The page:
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Minute for Mission: Hiroshima Day

On the morning of August 6, 1945, at 8:15 a.m. above the city of Hiroshima, Japan, the unthinkable happened. A B-29 aircraft flew overhead, a parachute opened and then a flash, an enormous blast and then a deafening silence as a mushroom cloud of smoke, flame and destruction blotted out the sun and engulfed the landscape. The United States had deployed the world’s first atomic bomb, instantly killing over 80,000 people. Three days later, we did it again over the city of Nagasaki, killing another 40,000. These two bombings, arguably the most violent and destructive wartime acts in the course of human history, effectively ended the second World War. They also completely destroyed two cities and ended a multitude of predominantly civilian lives, tens of thousands of whom succumbed to radiation-related injuries and illness in the aftermath of the devastation.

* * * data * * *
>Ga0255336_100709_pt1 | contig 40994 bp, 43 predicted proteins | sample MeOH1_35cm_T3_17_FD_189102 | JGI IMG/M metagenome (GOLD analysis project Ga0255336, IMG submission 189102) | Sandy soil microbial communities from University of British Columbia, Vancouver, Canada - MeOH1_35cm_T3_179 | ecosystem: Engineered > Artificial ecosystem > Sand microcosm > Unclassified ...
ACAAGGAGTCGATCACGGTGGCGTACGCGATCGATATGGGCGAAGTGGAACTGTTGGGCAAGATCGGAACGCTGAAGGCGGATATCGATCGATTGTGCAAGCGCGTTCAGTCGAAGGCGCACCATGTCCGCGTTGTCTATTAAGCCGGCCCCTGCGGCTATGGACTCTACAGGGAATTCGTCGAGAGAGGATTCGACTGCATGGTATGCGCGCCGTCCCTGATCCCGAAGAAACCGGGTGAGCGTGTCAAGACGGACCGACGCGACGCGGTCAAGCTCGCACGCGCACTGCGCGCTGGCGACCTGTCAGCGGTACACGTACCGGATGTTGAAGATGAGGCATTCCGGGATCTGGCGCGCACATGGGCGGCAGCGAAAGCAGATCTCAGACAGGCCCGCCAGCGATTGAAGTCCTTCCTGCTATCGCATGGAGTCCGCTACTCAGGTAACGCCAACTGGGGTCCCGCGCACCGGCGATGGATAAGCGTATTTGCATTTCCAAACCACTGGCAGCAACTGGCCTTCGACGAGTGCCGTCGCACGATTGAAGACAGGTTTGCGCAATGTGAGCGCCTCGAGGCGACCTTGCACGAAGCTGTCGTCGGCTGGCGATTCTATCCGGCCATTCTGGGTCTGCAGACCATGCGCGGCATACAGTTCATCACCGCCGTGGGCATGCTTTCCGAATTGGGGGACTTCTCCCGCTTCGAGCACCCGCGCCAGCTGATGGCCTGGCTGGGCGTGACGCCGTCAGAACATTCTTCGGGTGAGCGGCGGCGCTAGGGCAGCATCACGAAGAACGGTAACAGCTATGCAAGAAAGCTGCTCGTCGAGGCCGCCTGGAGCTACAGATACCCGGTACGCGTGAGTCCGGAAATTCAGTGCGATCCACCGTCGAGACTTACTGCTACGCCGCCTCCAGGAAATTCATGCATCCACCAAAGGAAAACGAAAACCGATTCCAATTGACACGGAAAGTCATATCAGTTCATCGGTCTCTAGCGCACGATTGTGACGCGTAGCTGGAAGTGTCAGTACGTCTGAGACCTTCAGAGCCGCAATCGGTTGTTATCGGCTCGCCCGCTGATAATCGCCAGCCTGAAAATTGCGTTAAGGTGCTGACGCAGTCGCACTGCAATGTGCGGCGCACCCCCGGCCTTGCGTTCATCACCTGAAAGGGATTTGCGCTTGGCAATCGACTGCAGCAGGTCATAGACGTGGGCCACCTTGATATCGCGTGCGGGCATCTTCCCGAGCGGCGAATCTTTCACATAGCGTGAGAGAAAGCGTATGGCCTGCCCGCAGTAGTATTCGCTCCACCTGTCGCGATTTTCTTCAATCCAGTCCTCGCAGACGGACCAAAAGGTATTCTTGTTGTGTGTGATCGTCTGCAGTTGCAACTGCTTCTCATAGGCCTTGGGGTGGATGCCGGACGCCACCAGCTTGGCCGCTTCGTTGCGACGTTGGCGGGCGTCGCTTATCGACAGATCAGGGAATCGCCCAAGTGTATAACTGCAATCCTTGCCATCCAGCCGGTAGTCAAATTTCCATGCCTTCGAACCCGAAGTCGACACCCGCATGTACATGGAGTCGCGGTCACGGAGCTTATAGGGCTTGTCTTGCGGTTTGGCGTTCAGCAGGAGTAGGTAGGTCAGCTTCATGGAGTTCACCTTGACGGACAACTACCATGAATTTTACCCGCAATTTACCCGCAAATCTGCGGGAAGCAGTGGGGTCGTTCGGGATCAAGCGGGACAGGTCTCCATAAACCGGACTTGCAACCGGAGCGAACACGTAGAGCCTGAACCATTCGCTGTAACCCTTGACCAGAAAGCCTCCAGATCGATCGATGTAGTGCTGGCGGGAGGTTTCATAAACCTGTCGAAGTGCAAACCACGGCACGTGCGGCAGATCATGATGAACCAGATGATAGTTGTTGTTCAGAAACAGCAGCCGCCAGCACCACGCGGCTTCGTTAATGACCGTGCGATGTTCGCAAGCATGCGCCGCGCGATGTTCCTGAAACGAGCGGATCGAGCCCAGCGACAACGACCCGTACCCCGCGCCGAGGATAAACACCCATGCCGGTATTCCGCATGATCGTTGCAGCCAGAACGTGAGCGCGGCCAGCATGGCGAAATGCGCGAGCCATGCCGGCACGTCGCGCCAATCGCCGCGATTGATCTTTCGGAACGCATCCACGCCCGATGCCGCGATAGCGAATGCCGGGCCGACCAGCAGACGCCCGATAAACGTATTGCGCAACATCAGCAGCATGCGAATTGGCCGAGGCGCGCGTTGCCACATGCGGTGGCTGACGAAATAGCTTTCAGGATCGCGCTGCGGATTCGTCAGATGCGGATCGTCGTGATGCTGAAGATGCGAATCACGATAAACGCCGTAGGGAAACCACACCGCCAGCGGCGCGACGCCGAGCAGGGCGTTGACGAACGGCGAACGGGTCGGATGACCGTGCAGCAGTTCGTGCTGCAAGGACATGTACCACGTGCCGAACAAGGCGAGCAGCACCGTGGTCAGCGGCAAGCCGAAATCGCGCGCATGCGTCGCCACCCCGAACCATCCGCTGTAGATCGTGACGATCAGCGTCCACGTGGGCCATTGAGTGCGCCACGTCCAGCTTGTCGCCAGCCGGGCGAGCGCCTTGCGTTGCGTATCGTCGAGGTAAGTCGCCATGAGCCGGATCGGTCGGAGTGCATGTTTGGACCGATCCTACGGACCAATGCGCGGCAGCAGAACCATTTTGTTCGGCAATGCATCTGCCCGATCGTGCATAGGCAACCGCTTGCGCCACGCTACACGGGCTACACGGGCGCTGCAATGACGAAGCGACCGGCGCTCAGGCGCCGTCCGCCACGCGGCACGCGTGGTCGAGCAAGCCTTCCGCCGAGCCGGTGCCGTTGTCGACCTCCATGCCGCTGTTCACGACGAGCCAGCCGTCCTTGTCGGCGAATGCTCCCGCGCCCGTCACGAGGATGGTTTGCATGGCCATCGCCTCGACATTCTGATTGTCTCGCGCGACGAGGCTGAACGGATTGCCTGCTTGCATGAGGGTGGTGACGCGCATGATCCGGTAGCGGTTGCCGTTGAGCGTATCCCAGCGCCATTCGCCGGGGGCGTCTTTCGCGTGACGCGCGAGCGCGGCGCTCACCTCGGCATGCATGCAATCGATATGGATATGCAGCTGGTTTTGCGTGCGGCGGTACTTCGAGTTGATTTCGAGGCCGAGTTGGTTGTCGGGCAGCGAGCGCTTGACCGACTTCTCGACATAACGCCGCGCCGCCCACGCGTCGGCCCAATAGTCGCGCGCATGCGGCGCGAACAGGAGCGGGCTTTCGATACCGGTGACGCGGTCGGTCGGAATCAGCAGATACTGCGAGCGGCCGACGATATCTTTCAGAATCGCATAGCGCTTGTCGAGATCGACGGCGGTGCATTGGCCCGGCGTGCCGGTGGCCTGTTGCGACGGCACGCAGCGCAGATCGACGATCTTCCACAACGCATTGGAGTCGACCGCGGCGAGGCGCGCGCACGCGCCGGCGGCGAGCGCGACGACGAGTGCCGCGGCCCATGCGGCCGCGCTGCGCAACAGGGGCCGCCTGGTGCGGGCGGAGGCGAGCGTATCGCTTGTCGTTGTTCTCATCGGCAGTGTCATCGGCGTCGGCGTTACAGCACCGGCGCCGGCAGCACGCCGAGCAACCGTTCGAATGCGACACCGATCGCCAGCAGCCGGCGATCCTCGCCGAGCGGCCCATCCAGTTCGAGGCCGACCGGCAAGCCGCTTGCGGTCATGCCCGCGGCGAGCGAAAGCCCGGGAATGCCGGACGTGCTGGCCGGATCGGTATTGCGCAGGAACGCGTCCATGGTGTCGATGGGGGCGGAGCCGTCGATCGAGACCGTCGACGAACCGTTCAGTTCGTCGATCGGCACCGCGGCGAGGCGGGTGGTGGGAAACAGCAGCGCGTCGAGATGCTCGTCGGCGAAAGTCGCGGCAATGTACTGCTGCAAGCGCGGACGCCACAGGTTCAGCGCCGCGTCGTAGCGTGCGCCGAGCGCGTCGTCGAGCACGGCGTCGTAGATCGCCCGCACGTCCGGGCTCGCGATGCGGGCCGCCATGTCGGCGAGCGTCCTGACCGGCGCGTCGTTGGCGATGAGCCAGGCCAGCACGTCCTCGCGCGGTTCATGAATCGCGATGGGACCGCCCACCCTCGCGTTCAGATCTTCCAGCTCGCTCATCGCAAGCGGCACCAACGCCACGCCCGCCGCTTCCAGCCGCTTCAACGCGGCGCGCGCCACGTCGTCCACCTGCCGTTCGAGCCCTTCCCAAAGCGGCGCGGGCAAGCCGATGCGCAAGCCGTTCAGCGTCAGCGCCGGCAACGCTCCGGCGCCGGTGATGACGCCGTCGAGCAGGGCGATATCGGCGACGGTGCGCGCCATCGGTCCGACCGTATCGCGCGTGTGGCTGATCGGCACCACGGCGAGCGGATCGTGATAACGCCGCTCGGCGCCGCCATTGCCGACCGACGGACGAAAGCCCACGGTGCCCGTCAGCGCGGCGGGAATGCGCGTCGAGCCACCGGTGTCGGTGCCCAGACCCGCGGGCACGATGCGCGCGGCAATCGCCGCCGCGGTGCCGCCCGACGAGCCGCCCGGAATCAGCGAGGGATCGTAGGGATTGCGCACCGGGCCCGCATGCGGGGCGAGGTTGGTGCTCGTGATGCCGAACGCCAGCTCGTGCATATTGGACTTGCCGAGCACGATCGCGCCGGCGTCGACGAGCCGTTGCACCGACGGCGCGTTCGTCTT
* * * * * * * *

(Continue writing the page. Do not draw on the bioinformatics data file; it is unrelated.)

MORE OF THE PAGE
Navigating church, faith and race

Born in 1946, the Rev. Nibs Stroupe, now retired after serving for 34 years at the intercultural Oakhurst Presbyterian Church in Decatur, Georgia, grew up “in a totally segregated society” in Helena, Arkansas. He said he saw Black folk “all the time” while growing up, but “they didn’t feel like people” until he did some work in Brooklyn, New York as a young adult.

Minute for Mission: Human Rights Day

“All human beings are born free and equal in dignity and rights.” That’s how the first article of the Universal Declaration of Human Rights begins. The declaration was drafted in response to the calamities and barbarous acts experiences by people all over the world during World War II. This year marks the 72nd anniversary of this historic document in moral consciousness that has been a beacon of hope and purpose throughout the world. The United States was instrumental in this effort, and Eleanor Roosevelt was the driving force in the drafting the document that would become the Universal Declaration of Human Rights.